Two black cat friends.

What could be better than owning a cat? Maybe owning two? Multiple feline households can be a lot of fun, but only if your cat will be welcoming of a new friend on the block. Oakhurst Veterinary Hospital is here to help you decide how to tell if your cat wants another cat. 

The Feline Social Structure

In general cats are solitary animals throughout the Felidae family. With the exception of lions, they tend to prefer to be on their own. 

Domestic cats do tend to be a little different than their wild ancestors, though. The pet cat Felis catus has shown the ability to adapt to living in a group so long as food sources are plentiful.

In fact, feral cats often form small colonies based around food sources. So long as the cats know each other and they don’t need to compete for resources, they get along quite well. These colonies tend to be a group of females with males that roam over a larger territory. 

Does My Cat Want Another Cat?

Within a home, many cats do just fine as “only” children. There are definitely some cats who crave forming a bond with another kitty, though. So how do you tell if your cat wants another cat in their life?

Common signs that may confirm the answer to the question “does my cat want another cat?”:

  • Your cat can’t leave you alone
  • Your cat isn’t grooming themselves as normal
  • Their eating habits change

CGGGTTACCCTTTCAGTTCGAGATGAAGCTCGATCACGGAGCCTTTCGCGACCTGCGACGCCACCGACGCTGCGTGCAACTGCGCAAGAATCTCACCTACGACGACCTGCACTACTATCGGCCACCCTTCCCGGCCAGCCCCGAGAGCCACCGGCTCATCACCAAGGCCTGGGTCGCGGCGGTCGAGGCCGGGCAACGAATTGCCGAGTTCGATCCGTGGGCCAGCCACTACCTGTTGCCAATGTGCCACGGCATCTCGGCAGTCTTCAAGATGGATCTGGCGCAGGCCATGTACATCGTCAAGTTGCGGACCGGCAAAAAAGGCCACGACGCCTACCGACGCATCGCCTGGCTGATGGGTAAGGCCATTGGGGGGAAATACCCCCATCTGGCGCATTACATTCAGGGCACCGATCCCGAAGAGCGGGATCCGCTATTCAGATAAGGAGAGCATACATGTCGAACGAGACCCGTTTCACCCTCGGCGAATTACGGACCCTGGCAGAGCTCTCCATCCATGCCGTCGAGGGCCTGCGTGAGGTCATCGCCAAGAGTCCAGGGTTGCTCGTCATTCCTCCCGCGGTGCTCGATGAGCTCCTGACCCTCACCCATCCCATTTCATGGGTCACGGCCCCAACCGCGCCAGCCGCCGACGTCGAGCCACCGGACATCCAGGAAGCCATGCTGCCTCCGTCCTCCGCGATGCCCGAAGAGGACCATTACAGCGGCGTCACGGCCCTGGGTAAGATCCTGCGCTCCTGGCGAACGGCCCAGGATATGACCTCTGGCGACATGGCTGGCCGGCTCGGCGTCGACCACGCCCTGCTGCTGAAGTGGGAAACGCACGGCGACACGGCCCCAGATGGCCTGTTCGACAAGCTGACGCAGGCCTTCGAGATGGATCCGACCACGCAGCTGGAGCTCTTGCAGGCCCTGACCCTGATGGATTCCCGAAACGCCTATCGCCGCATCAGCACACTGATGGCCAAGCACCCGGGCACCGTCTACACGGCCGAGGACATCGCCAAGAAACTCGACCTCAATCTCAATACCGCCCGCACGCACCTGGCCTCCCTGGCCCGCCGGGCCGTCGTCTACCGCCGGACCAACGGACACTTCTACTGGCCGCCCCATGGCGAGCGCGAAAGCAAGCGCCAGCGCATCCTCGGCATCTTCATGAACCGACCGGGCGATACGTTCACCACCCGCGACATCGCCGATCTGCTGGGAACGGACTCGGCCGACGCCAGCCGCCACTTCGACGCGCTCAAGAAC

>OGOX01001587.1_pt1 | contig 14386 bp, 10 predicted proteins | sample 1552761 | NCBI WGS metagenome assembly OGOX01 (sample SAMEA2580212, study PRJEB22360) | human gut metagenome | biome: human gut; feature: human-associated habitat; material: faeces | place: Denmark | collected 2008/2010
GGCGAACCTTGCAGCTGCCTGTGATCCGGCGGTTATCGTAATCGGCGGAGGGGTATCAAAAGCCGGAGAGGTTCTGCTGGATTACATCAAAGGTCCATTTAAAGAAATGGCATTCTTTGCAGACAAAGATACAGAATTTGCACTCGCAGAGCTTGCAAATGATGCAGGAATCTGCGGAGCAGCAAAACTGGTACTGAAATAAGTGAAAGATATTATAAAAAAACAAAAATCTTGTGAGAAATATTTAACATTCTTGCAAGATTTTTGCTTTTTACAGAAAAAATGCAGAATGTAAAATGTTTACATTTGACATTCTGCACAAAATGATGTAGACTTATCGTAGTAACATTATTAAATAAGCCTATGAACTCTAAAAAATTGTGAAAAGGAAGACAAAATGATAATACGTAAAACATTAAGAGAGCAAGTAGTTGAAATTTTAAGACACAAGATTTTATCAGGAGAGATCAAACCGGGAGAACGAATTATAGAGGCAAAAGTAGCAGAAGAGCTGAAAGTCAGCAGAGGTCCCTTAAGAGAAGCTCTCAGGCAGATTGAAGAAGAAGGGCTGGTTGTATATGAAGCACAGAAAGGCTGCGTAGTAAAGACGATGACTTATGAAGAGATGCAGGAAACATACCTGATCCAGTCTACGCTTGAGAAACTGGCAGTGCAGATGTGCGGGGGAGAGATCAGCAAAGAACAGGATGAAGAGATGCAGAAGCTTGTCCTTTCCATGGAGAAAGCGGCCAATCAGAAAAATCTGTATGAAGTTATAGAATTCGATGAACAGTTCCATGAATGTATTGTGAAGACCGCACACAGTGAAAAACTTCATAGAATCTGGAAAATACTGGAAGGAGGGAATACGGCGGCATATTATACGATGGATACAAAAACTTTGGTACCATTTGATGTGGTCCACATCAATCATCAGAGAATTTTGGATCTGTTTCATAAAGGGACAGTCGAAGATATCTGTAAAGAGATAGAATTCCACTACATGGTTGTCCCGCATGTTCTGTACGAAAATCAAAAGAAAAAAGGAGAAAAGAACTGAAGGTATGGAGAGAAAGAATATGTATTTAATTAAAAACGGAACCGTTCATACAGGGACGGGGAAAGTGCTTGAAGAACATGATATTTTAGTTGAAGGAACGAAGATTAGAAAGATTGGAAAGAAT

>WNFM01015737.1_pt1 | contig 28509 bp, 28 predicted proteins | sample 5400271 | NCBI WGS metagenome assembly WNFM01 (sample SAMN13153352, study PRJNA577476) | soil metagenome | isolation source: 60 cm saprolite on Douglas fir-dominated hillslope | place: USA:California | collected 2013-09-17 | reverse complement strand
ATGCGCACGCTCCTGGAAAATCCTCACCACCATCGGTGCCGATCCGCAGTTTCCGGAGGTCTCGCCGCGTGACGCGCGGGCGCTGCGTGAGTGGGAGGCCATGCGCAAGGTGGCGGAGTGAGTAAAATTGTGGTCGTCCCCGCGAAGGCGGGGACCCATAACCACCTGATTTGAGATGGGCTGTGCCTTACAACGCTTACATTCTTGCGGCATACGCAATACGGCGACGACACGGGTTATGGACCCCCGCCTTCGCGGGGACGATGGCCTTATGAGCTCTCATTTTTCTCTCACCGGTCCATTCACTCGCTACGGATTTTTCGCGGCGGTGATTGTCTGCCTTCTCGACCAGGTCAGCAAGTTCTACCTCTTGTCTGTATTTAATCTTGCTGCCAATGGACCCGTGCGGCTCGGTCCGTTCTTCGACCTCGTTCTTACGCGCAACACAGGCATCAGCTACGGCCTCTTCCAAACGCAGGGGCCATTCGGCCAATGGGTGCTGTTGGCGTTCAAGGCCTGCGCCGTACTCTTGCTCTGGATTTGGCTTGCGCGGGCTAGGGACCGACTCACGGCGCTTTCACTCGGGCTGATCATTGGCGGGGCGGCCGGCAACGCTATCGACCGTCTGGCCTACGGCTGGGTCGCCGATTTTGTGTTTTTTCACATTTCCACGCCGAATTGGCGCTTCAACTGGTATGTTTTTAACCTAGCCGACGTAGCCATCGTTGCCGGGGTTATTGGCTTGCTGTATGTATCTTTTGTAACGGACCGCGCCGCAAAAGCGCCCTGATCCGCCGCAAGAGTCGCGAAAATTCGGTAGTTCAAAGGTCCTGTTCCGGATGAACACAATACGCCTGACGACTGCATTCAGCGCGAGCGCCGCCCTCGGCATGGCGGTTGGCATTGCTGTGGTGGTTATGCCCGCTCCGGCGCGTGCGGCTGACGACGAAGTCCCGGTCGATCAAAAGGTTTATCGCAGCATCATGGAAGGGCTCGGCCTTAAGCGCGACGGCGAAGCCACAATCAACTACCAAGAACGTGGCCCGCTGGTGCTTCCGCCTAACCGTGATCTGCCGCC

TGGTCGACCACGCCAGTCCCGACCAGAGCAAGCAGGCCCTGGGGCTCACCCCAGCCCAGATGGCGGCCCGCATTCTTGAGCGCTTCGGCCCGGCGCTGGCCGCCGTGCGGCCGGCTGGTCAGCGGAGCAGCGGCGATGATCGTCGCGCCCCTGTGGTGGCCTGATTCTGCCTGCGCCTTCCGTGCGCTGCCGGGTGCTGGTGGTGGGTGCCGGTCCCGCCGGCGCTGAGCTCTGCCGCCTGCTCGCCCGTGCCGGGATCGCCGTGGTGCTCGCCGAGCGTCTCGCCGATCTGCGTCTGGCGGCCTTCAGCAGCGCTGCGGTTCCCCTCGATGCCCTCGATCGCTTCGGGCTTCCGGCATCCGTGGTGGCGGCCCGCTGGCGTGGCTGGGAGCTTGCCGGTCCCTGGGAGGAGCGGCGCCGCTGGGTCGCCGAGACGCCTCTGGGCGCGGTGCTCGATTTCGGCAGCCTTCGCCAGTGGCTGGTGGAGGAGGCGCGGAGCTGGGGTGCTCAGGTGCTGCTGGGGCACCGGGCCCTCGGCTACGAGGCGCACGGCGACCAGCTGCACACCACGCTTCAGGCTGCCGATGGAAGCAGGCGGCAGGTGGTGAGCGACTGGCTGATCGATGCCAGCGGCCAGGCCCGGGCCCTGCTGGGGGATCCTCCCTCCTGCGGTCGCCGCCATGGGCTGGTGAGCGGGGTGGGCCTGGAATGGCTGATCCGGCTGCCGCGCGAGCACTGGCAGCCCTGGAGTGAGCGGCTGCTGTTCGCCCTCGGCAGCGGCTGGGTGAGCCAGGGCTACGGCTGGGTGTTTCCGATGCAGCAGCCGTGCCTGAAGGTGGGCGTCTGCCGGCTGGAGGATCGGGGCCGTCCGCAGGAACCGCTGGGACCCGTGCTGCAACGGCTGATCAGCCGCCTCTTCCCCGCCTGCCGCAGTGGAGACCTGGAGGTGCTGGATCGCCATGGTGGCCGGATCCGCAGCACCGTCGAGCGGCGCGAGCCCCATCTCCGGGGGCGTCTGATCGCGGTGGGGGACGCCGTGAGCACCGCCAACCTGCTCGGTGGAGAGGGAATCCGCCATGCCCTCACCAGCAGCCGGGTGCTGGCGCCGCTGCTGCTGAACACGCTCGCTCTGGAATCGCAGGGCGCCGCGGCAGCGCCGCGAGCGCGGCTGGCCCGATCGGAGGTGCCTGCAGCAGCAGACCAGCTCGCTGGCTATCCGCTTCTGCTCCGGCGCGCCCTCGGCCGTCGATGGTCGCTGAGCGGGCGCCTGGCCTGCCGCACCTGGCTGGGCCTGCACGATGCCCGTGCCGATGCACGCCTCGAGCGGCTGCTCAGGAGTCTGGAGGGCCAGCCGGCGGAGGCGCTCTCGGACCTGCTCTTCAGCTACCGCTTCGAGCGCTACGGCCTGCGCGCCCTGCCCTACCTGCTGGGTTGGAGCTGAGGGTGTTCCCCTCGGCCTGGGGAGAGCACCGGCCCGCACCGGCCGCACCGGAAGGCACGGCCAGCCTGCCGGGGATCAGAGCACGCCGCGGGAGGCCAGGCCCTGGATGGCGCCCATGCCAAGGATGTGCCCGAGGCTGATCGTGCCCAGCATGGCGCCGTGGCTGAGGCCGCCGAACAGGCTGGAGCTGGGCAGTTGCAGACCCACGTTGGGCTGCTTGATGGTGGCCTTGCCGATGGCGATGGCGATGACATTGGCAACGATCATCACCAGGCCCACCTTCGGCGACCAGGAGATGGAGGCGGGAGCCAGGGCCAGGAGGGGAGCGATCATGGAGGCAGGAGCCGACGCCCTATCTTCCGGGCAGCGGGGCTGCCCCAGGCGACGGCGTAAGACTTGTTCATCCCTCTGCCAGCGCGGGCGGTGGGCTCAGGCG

• They are being destructive (knocking things over, destroying furniture, etc.)
  • They change their litter box routine
  • They seem depressed and/or sleep a lot

Many of these symptoms can also be signs that your cat is sick, though. Call us so we can check things out before assuming your feline friend is bored or lonely. 

Indoor enrichment and increased socialization with humans can sometimes help if your cat is craving company as well. Keep this in mind if another cat just isn’t in the cards. 


If you have decided that the answer to “should I get a kitten for my cat?” is yes, you have some preparation to do. Introducing a new cat or kitten into the home should be a slow and deliberate process. 

Ensure success by:

  • Bringing your original animal in for a checkup to be sure that no underlying health issues will interfere with a smooth introduction
  • Amping up your resources by adding additional litter boxes, feeding stations, cat toys, resting areas, and sleeping spots
  • Considering using a pheromone like Feliway to make everyone more comfortable
  • Starting slow by keeping your new pet in a separated area; allow pets to get used to each others smell and presence before allowing them to see each other
  • Supervising interactions until you are sure that your pets get along
  • Keeping your older cat’s routine as consistent and predictable as possible

It is an exciting time to expand your family. With careful consideration, adding a new cat to your home can be a great decision for everyone in your house–with two legs or four.